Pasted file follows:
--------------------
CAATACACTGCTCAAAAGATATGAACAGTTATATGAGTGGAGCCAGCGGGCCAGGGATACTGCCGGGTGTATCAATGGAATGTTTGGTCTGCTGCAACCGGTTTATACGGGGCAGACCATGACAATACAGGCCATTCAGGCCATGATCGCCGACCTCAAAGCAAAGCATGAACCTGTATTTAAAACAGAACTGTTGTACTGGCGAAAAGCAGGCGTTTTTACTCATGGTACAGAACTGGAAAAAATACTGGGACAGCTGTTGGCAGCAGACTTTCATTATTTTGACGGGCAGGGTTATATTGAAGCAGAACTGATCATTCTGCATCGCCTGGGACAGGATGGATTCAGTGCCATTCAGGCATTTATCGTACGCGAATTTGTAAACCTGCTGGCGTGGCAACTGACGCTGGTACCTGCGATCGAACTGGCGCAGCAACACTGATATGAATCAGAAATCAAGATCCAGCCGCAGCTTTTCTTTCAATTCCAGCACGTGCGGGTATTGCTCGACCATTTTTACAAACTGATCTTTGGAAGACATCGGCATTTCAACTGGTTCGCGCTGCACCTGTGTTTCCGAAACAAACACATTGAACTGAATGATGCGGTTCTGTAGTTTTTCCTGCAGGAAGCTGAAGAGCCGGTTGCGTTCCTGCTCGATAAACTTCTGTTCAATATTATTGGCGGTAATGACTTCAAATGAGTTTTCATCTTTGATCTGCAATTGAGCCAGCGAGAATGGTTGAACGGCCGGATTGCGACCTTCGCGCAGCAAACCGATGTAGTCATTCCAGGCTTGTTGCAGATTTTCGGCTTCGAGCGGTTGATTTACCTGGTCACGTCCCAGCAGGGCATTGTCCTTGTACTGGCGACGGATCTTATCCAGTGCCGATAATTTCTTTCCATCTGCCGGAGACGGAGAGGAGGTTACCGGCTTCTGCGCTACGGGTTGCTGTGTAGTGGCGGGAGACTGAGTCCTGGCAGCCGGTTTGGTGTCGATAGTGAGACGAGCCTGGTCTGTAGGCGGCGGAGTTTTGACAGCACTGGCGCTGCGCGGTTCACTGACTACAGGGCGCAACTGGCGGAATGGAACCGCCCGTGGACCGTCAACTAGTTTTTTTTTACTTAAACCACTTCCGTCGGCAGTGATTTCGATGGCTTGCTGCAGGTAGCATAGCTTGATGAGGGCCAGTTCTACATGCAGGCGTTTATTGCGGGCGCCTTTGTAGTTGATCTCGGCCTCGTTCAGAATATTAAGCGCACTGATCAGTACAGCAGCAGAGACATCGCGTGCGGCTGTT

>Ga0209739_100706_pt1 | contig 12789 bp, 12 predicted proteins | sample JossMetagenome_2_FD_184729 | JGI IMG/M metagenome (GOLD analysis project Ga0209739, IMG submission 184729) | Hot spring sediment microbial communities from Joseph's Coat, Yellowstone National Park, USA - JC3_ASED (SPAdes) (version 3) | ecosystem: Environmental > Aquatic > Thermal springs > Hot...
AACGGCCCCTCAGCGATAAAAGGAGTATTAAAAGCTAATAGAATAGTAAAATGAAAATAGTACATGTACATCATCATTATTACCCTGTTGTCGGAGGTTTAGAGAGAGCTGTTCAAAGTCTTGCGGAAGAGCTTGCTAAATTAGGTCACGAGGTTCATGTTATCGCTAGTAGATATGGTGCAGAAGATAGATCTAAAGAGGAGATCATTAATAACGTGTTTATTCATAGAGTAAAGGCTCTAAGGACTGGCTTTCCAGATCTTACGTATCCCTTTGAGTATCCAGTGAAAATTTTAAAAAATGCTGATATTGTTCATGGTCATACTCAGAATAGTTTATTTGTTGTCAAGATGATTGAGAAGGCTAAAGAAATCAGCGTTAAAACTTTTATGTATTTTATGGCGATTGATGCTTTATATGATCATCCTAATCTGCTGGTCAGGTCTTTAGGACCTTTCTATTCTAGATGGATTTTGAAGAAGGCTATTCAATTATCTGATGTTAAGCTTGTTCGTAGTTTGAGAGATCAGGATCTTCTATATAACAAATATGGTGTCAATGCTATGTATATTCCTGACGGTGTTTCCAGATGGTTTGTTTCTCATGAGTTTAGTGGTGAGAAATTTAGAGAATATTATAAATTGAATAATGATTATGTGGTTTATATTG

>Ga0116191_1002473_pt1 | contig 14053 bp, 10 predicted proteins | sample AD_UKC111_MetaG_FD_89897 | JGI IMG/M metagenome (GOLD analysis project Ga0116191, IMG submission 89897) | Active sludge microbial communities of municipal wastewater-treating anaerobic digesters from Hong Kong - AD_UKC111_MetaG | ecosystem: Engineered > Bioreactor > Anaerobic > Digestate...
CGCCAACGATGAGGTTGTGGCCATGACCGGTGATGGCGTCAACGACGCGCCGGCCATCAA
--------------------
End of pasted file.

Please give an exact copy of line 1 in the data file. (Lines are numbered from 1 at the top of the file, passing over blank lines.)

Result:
CAATACACTGCTCAAAAGATATGAACAGTTATATGAGTGGAGCCAGCGGGCCAGGGATACTGCCGGGTGTATCAATGGAATGTTTGGTCTGCTGCAACCGGTTTATACGGGGCAGACCATGACAATACAGGCCATTCAGGCCATGATCGCCGACCTCAAAGCAAAGCATGAACCTGTATTTAAAACAGAACTGTTGTACTGGCGAAAAGCAGGCGTTTTTACTCATGGTACAGAACTGGAAAAAATACTGGGACAGCTGTTGGCAGCAGACTTTCATTATTTTGACGGGCAGGGTTATATTGAAGCAGAACTGATCATTCTGCATCGCCTGGGACAGGATGGATTCAGTGCCATTCAGGCATTTATCGTACGCGAATTTGTAAACCTGCTGGCGTGGCAACTGACGCTGGTACCTGCGATCGAACTGGCGCAGCAACACTGATATGAATCAGAAATCAAGATCCAGCCGCAGCTTTTCTTTCAATTCCAGCACGTGCGGGTATTGCTCGACCATTTTTACAAACTGATCTTTGGAAGACATCGGCATTTCAACTGGTTCGCGCTGCACCTGTGTTTCCGAAACAAACACATTGAACTGAATGATGCGGTTCTGTAGTTTTTCCTGCAGGAAGCTGAAGAGCCGGTTGCGTTCCTGCTCGATAAACTTCTGTTCAATATTATTGGCGGTAATGACTTCAAATGAGTTTTCATCTTTGATCTGCAATTGAGCCAGCGAGAATGGTTGAACGGCCGGATTGCGACCTTCGCGCAGCAAACCGATGTAGTCATTCCAGGCTTGTTGCAGATTTTCGGCTTCGAGCGGTTGATTTACCTGGTCACGTCCCAGCAGGGCATTGTCCTTGTACTGGCGACGGATCTTATCCAGTGCCGATAATTTCTTTCCATCTGCCGGAGACGGAGAGGAGGTTACCGGCTTCTGCGCTACGGGTTGCTGTGTAGTGGCGGGAGACTGAGTCCTGGCAGCCGGTTTGGTGTCGATAGTGAGACGAGCCTGGTCTGTAGGCGGCGGAGTTTTGACAGCACTGGCGCTGCGCGGTTCACTGACTACAGGGCGCAACTGGCGGAATGGAACCGCCCGTGGACCGTCAACTAGTTTTTTTTTACTTAAACCACTTCCGTCGGCAGTGATTTCGATGGCTTGCTGCAGGTAGCATAGCTTGATGAGGGCCAGTTCTACATGCAGGCGTTTATTGCGGGCGCCTTTGTAGTTGATCTCGGCCTCGTTCAGAATATTAAGCGCACTGATCAGTACAGCAGCAGAGACATCGCGTGCGGCTGTT